Journalism student Peter Tupper covered the UBC event for his own campus magazine, the Langara Journalism Review. In his piece Tupper gives us just a hint of Graham’s background: “Patrick Graham, who has a master's degree in classical Greek studies, and claims to have taken Islamic courses, described Afghanistan as a "vendetta culture," precisely the kind of reductionist-generalizing statement about Muslim society criticized by historian Edward Said.” Tupper also demonstrated that he had his Poli-Sci jargon down pat. The big evening was characterized as a “managed event”, with the celebrity panelists offering stories which seemed “rehearsed”. Global TV cameras recorded the event. Some of the "War Stories" Tupper heard seemed to him “a testament to the journalist's "self-imposed sense of bravado", and in obvious disappointment he chose to pin a few journos to the wall with the dismissive dart of “Great White Journalist”. (By the time I finished Googling I decided that Mr. Tupper was correct in his suspicions.)

UBC student journalist Sara Newham also reported on WAR STORIES, but was less critical: “Patrick Graham, a National Post correspondent, told the audience how he befriended arms smugglers and dressed head to toe in a woman’s burqa to get across the border into Afghanistan. "You’re always involved in a hustle or a con," said Graham of war reporting, adding, "The trick was to find someone who would take us across the border."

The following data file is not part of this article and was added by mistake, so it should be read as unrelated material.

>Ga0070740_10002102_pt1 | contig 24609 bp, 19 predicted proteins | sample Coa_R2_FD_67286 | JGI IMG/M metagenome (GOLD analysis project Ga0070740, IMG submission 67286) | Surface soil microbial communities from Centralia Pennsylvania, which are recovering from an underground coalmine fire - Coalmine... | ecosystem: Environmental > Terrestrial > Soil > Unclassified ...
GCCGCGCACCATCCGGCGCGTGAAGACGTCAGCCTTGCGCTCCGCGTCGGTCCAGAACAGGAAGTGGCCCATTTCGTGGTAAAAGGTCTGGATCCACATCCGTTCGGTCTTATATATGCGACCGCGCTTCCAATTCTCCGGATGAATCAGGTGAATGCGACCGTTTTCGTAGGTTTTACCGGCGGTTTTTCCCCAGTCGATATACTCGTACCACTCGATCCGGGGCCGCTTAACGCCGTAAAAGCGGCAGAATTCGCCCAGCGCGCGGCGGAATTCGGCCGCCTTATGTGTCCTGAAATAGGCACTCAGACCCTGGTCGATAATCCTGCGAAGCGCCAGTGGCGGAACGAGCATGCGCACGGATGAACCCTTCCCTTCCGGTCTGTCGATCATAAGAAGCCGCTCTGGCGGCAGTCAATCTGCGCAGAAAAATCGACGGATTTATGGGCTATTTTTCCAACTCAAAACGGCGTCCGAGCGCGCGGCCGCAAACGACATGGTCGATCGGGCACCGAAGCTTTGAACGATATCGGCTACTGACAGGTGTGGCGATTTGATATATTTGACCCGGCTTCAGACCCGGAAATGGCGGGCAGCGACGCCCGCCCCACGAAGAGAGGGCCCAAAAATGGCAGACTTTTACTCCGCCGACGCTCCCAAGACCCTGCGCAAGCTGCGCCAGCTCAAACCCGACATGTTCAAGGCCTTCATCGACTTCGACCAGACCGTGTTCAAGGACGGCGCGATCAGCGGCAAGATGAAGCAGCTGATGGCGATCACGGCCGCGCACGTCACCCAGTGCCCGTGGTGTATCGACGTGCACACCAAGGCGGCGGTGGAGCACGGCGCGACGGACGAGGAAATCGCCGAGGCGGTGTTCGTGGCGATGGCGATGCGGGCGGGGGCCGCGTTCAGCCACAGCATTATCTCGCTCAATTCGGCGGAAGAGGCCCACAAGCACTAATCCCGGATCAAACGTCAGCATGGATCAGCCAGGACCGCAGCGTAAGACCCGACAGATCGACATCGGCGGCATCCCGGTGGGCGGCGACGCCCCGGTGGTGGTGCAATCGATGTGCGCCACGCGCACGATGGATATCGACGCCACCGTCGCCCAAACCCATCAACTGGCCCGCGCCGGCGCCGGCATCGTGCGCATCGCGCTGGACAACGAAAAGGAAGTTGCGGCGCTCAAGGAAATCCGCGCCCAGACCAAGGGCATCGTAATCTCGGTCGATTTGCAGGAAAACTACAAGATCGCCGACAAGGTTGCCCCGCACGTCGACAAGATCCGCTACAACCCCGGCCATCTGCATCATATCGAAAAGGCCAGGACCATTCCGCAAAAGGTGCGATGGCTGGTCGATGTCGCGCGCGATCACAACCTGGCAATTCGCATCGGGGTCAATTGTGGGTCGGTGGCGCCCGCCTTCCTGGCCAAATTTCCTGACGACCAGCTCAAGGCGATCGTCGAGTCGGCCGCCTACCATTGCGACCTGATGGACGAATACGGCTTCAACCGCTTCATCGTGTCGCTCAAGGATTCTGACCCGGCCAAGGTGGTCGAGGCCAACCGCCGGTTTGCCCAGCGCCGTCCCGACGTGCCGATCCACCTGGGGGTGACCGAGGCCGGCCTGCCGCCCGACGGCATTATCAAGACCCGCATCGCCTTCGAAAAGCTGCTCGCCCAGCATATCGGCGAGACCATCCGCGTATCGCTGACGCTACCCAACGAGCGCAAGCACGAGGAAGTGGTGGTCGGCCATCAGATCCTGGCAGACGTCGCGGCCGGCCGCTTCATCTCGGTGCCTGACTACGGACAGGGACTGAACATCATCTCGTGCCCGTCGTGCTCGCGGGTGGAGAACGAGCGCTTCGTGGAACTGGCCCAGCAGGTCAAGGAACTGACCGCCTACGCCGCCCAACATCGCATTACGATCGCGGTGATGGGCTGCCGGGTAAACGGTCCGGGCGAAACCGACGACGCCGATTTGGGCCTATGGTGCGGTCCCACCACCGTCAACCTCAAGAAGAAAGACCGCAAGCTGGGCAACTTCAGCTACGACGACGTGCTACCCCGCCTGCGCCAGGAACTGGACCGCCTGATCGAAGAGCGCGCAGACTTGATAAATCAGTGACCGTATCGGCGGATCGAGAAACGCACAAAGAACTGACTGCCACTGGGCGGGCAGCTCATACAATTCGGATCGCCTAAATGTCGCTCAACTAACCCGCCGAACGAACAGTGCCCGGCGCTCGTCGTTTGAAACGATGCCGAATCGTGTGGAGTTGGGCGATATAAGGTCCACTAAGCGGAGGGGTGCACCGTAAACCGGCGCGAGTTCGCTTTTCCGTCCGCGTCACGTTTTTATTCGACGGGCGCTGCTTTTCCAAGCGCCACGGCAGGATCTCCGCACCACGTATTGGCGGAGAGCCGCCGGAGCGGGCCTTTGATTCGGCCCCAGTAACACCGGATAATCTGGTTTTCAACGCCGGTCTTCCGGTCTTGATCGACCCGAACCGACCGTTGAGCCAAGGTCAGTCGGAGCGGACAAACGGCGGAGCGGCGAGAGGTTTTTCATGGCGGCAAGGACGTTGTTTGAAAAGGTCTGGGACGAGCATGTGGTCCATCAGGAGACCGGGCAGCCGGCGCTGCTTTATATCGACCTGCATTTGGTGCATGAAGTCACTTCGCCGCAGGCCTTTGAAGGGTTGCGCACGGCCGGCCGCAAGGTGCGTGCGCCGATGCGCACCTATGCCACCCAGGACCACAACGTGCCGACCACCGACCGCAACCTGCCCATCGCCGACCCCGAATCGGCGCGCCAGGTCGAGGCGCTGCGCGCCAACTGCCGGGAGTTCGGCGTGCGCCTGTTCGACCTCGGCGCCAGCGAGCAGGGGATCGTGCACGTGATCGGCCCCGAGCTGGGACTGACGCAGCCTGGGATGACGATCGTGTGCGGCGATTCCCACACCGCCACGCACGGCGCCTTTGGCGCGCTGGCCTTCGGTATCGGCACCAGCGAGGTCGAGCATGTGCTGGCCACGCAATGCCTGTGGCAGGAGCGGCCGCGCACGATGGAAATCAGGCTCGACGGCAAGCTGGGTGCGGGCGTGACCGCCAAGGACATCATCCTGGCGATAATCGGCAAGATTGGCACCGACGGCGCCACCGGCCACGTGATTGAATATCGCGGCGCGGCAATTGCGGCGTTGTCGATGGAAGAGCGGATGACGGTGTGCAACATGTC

Ah sooo. It’s not only Taliban bomb smugglers and firebrand Muslim clerics like Lal Masjid of Red Mosque infamy who use the burqa as tactical garb! Canadian journalists do it too. This is how he begins his article BEYOND FALLUJAH: A YEAR WITH THE IRAQI RESISTANCE, published in Harper's magazine June 2004:
"Early one morning in April, a Monday, an Iraqi doctor and I piled medicine for the Fallujah hospital into the back of his car. I had dyed my hair black, and a friend had made me a fake Iraqi I.D. By then, various groups around the country were holding dozens of foreign hostages; driving out of Baghdad was like slipping into a shark tank. Ahead of us on the road were convoys of trucks, carrying aid and probably weapons. Men from all the Sunni areas, I was told, were coming to Fallujah to fight, a situation that one U.S. Marine had called the Sunni “Super Bowl.” Inside the city itself, the resistance had set up checkpoints every 100 feet. At the tenth checkpoint we were stopped and interrogated. A gun was put to the head of the doctor's uncle, who had accompanied us. We had planned for this eventuality: I was to pretend to be the doctor's mentally ill brother. For this reason I was wearing a suit. I muttered my Iraqi name to the guard. They took us to a mosque at the edge of the industrial zone, where the fighting had been the heaviest. Occasionally a bullet pinged into the asphalt. 'Snipers,' said the guard."